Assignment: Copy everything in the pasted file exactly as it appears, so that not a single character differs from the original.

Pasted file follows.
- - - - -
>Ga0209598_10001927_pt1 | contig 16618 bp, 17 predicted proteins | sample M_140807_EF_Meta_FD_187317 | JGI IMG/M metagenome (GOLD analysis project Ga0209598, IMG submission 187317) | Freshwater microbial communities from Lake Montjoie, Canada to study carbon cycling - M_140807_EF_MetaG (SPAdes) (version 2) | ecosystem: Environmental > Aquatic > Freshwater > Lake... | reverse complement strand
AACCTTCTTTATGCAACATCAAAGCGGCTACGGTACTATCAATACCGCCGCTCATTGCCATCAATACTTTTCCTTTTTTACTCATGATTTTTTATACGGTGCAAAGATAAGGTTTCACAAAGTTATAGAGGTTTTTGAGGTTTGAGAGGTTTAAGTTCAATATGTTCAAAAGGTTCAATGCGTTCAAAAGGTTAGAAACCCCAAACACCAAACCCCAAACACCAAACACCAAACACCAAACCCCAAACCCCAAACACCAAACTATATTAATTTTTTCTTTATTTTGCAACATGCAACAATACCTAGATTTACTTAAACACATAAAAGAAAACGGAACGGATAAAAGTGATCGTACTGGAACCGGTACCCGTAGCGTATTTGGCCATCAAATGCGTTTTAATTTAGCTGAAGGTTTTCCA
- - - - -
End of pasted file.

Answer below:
>Ga0209598_10001927_pt1 | contig 16618 bp, 17 predicted proteins | sample M_140807_EF_Meta_FD_187317 | JGI IMG/M metagenome (GOLD analysis project Ga0209598, IMG submission 187317) | Freshwater microbial communities from Lake Montjoie, Canada to study carbon cycling - M_140807_EF_MetaG (SPAdes) (version 2) | ecosystem: Environmental > Aquatic > Freshwater > Lake... | reverse complement strand
AACCTTCTTTATGCAACATCAAAGCGGCTACGGTACTATCAATACCGCCGCTCATTGCCATCAATACTTTTCCTTTTTTACTCATGATTTTTTATACGGTGCAAAGATAAGGTTTCACAAAGTTATAGAGGTTTTTGAGGTTTGAGAGGTTTAAGTTCAATATGTTCAAAAGGTTCAATGCGTTCAAAAGGTTAGAAACCCCAAACACCAAACCCCAAACACCAAACACCAAACACCAAACCCCAAACCCCAAACACCAAACTATATTAATTTTTTCTTTATTTTGCAACATGCAACAATACCTAGATTTACTTAAACACATAAAAGAAAACGGAACGGATAAAAGTGATCGTACTGGAACCGGTACCCGTAGCGTATTTGGCCATCAAATGCGTTTTAATTTAGCTGAAGGTTTTCCA